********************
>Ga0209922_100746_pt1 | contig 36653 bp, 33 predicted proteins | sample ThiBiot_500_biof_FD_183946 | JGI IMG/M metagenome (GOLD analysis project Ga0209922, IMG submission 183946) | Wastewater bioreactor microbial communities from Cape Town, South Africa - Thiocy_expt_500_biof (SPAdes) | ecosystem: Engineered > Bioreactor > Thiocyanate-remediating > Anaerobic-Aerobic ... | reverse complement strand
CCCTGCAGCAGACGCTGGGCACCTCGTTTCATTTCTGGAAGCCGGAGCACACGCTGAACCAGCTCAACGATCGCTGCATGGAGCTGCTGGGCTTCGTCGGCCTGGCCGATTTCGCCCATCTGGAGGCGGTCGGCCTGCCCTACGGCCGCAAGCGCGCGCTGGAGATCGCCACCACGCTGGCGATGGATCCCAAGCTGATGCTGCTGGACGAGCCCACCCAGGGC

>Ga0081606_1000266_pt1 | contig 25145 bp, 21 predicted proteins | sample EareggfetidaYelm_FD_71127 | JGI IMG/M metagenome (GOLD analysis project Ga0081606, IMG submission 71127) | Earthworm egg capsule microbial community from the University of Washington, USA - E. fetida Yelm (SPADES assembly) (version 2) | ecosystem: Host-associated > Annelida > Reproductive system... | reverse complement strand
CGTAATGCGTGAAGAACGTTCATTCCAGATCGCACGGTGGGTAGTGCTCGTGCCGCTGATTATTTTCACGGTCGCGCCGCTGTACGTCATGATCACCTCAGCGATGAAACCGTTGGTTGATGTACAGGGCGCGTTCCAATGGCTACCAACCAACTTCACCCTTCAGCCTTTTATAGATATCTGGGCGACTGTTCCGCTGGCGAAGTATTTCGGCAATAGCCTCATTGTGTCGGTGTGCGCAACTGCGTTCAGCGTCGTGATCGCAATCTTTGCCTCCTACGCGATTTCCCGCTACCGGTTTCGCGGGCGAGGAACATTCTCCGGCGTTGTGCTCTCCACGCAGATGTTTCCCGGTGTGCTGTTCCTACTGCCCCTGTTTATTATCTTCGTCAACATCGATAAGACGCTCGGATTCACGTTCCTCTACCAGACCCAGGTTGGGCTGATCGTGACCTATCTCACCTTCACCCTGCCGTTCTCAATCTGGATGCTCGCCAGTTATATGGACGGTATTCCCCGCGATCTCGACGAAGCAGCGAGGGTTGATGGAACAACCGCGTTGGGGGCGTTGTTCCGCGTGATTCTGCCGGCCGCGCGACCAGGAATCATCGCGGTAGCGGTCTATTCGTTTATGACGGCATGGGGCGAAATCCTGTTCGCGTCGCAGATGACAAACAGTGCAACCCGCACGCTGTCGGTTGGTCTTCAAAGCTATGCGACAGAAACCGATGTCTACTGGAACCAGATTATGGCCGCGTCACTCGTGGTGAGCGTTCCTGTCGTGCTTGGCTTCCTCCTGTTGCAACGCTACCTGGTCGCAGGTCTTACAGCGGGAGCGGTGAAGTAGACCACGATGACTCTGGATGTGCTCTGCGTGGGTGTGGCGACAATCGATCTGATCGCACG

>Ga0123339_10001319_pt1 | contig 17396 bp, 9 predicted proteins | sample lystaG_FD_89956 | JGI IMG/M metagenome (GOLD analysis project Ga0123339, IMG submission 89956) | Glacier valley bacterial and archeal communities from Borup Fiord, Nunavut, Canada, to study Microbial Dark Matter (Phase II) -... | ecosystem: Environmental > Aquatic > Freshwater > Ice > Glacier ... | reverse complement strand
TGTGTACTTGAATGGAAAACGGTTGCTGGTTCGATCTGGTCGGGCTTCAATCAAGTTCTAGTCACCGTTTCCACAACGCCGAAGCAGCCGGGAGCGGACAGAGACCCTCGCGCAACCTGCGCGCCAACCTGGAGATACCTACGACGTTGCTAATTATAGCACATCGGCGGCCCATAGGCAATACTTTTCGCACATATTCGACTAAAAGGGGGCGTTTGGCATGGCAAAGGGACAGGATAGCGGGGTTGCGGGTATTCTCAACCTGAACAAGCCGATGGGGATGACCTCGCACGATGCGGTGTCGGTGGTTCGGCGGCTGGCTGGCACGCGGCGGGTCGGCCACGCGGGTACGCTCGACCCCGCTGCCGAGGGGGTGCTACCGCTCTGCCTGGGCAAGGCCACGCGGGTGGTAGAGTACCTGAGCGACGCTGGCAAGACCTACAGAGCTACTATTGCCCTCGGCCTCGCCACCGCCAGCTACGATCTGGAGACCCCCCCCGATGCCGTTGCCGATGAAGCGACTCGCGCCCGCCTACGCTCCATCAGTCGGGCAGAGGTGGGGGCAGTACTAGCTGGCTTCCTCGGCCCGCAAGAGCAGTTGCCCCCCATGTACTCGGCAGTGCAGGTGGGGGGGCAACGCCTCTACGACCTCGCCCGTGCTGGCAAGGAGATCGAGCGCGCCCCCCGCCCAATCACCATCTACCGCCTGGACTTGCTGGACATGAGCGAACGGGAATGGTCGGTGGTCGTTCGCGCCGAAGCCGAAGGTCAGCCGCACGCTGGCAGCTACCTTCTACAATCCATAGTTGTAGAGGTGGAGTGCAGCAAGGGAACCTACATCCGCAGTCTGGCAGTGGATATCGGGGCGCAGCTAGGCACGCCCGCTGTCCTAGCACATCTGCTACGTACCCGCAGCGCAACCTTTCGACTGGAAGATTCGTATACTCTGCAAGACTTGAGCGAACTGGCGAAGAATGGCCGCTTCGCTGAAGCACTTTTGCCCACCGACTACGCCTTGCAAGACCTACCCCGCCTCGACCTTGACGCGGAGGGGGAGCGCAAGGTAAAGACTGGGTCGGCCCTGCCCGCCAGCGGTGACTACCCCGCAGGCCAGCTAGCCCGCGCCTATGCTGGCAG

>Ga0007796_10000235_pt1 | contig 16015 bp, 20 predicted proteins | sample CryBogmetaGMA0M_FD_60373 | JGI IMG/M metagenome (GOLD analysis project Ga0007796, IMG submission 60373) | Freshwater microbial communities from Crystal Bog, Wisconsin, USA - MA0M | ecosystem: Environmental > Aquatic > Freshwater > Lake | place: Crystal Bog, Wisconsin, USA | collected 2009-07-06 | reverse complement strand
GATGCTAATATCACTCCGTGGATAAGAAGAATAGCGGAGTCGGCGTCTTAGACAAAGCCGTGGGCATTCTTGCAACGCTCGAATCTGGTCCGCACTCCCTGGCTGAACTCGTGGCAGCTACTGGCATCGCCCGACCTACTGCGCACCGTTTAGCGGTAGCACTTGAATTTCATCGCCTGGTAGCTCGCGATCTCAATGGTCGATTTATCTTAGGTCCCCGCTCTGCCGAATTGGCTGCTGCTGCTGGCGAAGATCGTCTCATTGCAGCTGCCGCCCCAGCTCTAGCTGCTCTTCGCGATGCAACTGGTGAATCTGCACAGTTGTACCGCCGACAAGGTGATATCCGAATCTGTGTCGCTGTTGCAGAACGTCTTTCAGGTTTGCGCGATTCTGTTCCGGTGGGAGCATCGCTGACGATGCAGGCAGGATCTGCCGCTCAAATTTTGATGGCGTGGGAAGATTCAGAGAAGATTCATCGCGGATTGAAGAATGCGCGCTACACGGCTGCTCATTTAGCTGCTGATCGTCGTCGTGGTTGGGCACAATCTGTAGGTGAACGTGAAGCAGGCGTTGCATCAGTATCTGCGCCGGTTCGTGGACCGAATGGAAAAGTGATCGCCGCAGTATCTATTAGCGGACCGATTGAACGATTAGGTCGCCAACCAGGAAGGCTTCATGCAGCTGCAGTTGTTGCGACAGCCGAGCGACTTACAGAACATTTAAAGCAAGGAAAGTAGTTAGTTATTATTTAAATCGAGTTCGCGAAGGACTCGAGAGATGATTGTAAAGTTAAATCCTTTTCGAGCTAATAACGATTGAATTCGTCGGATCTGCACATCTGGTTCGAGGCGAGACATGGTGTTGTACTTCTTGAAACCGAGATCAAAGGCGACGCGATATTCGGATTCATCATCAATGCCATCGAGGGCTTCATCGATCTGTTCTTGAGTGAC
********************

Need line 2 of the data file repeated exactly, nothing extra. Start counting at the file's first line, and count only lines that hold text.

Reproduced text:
CCCTGCAGCAGACGCTGGGCACCTCGTTTCATTTCTGGAAGCCGGAGCACACGCTGAACCAGCTCAACGATCGCTGCATGGAGCTGCTGGGCTTCGTCGGCCTGGCCGATTTCGCCCATCTGGAGGCGGTCGGCCTGCCCTACGGCCGCAAGCGCGCGCTGGAGATCGCCACCACGCTGGCGATGGATCCCAAGCTGATGCTGCTGGACGAGCCCACCCAGGGC